- CUSHR Faculty
- CU-GHS Partnership
- Healthy SC
- In The News
- Make a Gift
- Contact Us
Senior Clinical Geneticist
Greenwood Genetic Center
Contact: 864-941-8146 or firstname.lastname@example.org
A native of South Carolina, Roger Stevenson received his undergraduate degree in biology from Furman University, his MD from Bowman Gray School of Medicine, and completed pediatric residency, metabolism fellowship and genetics fellowship at Johns Hopkins Hospital. He served as a captain in the United States Air Force Medical Corp.
Dr. Stevenson took an academic appointment as an assistant professor of pediatrics at the University of Texas Medical School in Houston, before returning to South Carolina in 1974 to establish the Greenwood Genetic Center. The Center has become the premier genetics institution in the state with medical genetics training programs, clinics, diagnostic laboratories, and research programs in Greenwood and clinics in Charleston, Columbia, Greenville and Florence.
Dr. Stevenson’s career has been focused on birth defects, intellectual disability, autism, and related disorders. He is board certified in pediatrics, clinical genetics, and cytogenetics. He has authored 227 publications including three editions of Human Malformations and Related Anomalies, two editions of an Atlas of X-linked Intellectual Disability Syndromes and two editions of The Fetus and Newly Born Infant: Influences of the Prenatal Environment.
In 2011, Dr. Stevenson was inducted into the Johns Hopkins University Society of Scholars. He was awarded South Carolina’s highest civilian honor, The Order of the Palmetto, in 1985 and has received honorary degrees from Furman University, Lander University and Clemson University.
For more information, see his Curriculum Vitae.
Birth defects. Study of the embryological anarchy produced by various genetic and environmental influences that lead to birth defects has been a career-long focus of his study and scholarly works. This pursuit began during medical school with delineation of the effects of maternal phenylketonuria on the developing fetus. Later investigations explored the mechanisms by which sirenomelia, gastroschisis, limb-body wall defects, neural tube defects, and other malformations occur. These studies resulted in numerous peer-reviewed publications and two books (The Fetus and Newly Born Infant, Influences of the Prenatal Environment, WB Saunders 1971, 1977; Human Malformations and Related Anomalies, Oxford, 1985, 2006, 2015). He is one of the 5 organizing members of the David W. Smith Workshop on Malformations and Morphogenesis, an annual international meeting devoted to understanding the mechanisms by which birth defects occur. In 1992, He established the first statewide neural tube defect surveillance program. This model program continues today and has resulted in a greater than a 50% reduction in the number of neural tube defects in South Carolina, a high risk geographic region for these defects.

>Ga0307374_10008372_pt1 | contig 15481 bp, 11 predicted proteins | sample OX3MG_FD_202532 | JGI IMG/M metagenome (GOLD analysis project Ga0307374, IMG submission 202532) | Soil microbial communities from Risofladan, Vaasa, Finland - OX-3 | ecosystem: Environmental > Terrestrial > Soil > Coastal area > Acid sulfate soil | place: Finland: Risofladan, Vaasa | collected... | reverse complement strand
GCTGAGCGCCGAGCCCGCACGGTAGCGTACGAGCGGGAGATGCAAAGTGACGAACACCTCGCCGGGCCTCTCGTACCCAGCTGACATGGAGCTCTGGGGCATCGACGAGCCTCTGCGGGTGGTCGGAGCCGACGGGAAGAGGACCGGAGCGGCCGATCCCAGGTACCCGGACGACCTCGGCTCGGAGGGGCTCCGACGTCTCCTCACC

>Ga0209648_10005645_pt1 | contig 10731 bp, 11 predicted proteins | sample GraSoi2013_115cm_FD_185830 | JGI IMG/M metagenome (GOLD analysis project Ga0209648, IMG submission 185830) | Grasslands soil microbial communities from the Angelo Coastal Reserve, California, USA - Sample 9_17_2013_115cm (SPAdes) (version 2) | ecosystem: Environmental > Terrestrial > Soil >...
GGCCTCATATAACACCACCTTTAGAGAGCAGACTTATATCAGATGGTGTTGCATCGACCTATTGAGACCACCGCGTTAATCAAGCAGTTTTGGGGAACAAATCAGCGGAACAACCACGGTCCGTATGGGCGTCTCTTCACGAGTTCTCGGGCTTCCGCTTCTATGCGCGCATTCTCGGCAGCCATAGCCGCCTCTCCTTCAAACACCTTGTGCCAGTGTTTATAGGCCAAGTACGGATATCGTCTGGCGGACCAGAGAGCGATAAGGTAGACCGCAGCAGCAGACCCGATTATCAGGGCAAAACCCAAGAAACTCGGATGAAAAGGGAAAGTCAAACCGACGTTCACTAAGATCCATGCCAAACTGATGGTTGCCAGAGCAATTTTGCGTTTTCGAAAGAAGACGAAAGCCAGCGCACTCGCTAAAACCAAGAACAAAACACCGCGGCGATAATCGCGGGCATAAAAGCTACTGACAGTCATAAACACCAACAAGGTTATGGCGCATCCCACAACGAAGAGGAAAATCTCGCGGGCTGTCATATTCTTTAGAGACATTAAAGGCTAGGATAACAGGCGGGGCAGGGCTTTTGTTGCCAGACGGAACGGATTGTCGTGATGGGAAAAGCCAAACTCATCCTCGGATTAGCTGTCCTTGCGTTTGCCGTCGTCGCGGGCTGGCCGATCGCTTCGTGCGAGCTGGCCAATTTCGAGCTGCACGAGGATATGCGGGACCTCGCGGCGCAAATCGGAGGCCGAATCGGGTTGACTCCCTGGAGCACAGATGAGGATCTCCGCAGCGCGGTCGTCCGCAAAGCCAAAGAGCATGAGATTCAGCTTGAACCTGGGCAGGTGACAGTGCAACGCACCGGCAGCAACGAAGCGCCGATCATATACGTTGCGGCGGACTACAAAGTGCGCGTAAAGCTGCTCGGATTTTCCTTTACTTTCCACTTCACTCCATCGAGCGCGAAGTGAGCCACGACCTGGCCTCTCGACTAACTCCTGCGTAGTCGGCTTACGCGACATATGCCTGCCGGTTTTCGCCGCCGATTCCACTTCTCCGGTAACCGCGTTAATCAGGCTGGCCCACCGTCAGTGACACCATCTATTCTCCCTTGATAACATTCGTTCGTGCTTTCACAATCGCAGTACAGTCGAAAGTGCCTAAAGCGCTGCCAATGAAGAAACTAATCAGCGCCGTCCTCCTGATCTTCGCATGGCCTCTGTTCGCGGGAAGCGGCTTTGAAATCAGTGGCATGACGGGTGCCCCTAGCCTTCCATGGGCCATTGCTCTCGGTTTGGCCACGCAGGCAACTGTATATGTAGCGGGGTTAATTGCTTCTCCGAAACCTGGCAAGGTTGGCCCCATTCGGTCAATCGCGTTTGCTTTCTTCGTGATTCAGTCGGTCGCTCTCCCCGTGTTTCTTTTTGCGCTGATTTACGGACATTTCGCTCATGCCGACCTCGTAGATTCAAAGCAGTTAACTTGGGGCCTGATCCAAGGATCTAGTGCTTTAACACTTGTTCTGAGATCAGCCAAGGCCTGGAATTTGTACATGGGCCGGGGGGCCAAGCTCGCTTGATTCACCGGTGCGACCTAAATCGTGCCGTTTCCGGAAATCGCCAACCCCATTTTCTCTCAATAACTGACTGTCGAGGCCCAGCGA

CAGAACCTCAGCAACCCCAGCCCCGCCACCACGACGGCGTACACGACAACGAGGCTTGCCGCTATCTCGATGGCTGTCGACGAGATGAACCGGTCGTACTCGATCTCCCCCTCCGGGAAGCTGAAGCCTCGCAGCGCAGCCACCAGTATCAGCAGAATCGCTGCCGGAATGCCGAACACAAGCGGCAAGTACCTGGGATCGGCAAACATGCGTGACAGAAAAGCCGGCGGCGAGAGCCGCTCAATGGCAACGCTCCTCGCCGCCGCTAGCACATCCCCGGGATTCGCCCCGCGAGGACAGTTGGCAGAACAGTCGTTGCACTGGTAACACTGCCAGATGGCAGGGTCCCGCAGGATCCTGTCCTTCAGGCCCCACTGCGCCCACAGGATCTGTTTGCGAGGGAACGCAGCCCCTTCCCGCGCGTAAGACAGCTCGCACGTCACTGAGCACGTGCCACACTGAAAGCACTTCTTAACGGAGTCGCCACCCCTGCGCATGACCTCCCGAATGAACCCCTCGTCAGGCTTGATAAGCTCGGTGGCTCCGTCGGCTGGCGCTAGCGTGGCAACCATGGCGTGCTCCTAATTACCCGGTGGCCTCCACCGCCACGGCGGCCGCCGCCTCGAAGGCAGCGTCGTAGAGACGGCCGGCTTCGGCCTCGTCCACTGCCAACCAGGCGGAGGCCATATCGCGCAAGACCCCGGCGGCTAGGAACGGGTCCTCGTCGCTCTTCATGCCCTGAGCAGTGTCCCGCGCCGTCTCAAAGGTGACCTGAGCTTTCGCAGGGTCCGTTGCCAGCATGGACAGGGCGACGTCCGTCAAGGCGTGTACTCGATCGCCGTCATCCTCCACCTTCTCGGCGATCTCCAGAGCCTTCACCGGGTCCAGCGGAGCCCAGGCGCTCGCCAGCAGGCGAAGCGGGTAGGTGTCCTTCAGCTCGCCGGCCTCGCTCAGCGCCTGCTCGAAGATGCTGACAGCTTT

Intellectual Disability. Delineation of the causes of intellectual disability, the associated environmental and genetic syndromes, and strategies for prevention or curative therapies comprise the second area of Dr. Stevenson’s research endeavors. Early in his career, his focus was on metabolic disturbances that have intellectual disability as a component manifestation; beginning in the late 1980s, the focus shifted to X-linked intellectual disability. The latter studies were conducted in collaboration with Dr. Charles Schwartz and other investigators in the United States, Europe, Australia, South Africa and South America with whom 28 XLID syndromes were clinically defined/refined, 19 XLID syndromes were mapped and 24 causative genes were identified, resulting in 102 peer-reviewed publications and one book (Atlas of X-Linked Disability Syndromes, Oxford, 2000, 2012). He co-hosted the 12th International Conference on Fragile X and X-linked intellectual disability (Williamsburg, VA, 2005).
Autism. The failure of traditional genetic approaches to solve the enigma of autism prompted Dr. Stevenson’s research into this frequent childhood disability. Beginning in 1995, he began organizing well-phenotyped cohorts of children with autism for longitudinal and intensive inquiry into potential genetic, genomic, epigenetic, and metabolic contribution to this casually heterogeneous disability. He has directed the South Carolina Autism Project: A Search for Causes which identified several specific genetic and epigenetic etiologies of autism and now is exploring global disturbances in metabolism which appear to be the most consistent laboratory findings.
Fragile X and X-Linked Intellectual Disability: Four Decades of Discovery
Autism – Prevention, Amelioration or Cure?
GGC Receives SC DDSN Grant for Innovative Autism Services
Number of Neural Tube Defects Increases in SC
Autism Program Update
GGC Researchers Honored by Snyder-Robinson Foundation
GGC Reports Autism Discovery
Autism Spectrum Disorder, Intellectual Disability, Birth Defects, Neural Tube Defects, Genetic causes of childhood disabilities, Lysosomal Storage Diseases